Pressure sensitive paper is everywhere but it’s not something we look for in everyday life. You could have noticed it when you made your coffee this morning, maybe held it when you cooked soup for lunch yesterday, or even had recycled it after drinking a water bottle. Pressure Sensitive Label Paper and Films are everywhere and wrapped around everything, promoting the brands and companies we know and love today.
But what makes a Pressure Sensitive Label stick? While it may seem simple, Pressure Sensitive Labels consist of four individuals layers:
- Liner – The backing material (made of paper or plastic film) that is the base for the remaining three layers. This is the part that is thrown away after being used for countless applications.
- Release Coat – A special coating is then applied to the top surface of the liner in an effort to oppose the sticky adhesive that will be applied in the next layer. Once the product is finished, the release coat will allow the face stock (the main label or brand art) and adhesive to easily peel away from the liner and eventually be applied to a given product.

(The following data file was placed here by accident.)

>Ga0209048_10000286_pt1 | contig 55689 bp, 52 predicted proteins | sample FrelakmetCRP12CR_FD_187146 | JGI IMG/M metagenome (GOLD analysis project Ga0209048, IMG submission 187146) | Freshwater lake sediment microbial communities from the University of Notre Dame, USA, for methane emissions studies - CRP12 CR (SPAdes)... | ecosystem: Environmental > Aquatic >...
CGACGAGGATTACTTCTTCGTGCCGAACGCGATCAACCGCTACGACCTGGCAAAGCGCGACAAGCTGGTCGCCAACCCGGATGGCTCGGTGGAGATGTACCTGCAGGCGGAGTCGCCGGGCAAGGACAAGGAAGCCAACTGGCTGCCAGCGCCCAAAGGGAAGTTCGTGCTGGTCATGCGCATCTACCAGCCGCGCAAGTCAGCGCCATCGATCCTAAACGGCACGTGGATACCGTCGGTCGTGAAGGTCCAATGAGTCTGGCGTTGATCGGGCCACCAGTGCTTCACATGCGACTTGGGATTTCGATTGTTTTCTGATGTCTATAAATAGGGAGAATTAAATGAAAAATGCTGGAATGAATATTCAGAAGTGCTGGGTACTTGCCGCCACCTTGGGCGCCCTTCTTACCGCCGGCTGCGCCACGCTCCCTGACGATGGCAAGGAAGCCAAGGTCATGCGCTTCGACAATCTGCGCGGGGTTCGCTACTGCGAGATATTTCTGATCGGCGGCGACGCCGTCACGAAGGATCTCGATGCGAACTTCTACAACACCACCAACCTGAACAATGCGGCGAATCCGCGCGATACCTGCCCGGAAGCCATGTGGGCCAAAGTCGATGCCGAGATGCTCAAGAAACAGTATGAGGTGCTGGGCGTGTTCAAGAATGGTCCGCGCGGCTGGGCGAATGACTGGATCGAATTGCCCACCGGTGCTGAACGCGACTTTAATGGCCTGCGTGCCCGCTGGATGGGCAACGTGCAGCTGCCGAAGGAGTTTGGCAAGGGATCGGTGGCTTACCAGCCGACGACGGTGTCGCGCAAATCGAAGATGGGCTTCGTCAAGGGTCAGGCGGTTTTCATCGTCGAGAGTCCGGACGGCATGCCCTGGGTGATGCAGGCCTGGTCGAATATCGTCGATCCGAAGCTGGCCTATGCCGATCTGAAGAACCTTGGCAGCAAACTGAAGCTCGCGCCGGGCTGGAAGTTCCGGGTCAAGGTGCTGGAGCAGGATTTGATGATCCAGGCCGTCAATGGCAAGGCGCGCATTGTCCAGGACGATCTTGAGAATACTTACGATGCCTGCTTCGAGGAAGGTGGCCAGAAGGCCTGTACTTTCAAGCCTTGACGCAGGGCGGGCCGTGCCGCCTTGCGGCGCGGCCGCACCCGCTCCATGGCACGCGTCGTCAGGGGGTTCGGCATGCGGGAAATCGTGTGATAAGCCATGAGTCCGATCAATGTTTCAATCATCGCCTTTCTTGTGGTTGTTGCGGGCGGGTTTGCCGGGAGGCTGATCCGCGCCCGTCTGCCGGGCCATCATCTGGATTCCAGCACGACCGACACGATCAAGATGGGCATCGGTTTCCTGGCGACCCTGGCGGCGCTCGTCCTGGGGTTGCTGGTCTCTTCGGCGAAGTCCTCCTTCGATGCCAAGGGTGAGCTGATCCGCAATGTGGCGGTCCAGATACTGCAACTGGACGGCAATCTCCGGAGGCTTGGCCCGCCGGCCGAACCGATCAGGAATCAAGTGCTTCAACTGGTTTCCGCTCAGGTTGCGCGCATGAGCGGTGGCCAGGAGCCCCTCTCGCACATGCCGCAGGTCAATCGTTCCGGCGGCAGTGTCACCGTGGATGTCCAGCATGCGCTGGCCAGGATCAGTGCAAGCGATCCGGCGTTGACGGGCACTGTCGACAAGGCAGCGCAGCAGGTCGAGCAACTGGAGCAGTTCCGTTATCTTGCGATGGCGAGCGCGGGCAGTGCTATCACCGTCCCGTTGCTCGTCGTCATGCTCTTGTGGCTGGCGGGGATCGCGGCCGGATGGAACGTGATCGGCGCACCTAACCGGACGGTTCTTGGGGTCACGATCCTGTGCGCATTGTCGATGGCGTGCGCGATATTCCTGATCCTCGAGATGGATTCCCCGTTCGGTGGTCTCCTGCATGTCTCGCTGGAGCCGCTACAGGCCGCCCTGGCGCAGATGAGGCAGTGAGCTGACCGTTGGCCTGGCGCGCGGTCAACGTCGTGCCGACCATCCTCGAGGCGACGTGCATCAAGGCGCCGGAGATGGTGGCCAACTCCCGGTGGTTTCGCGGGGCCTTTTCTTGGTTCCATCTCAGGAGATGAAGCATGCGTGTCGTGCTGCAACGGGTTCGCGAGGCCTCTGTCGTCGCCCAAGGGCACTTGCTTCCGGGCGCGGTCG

- Adhesive – The glue that holds the face stock (the label) to a given products is important and often varies upon a client’s request. The adhesive formula can be constructed to fit the client’s cares and needs through the variables within their requested application: the products material (paper, metal, plastic, etc.), the label application temperature, product storage temperature, product’s surface texture, wet or dry environments, etc.
- Face Stock – The label material is used to construct the client’s requested brand or image on various materials such as paper, plastic films, foils, fabrics, and laminates. This is the part you see on your shampoo bottle.
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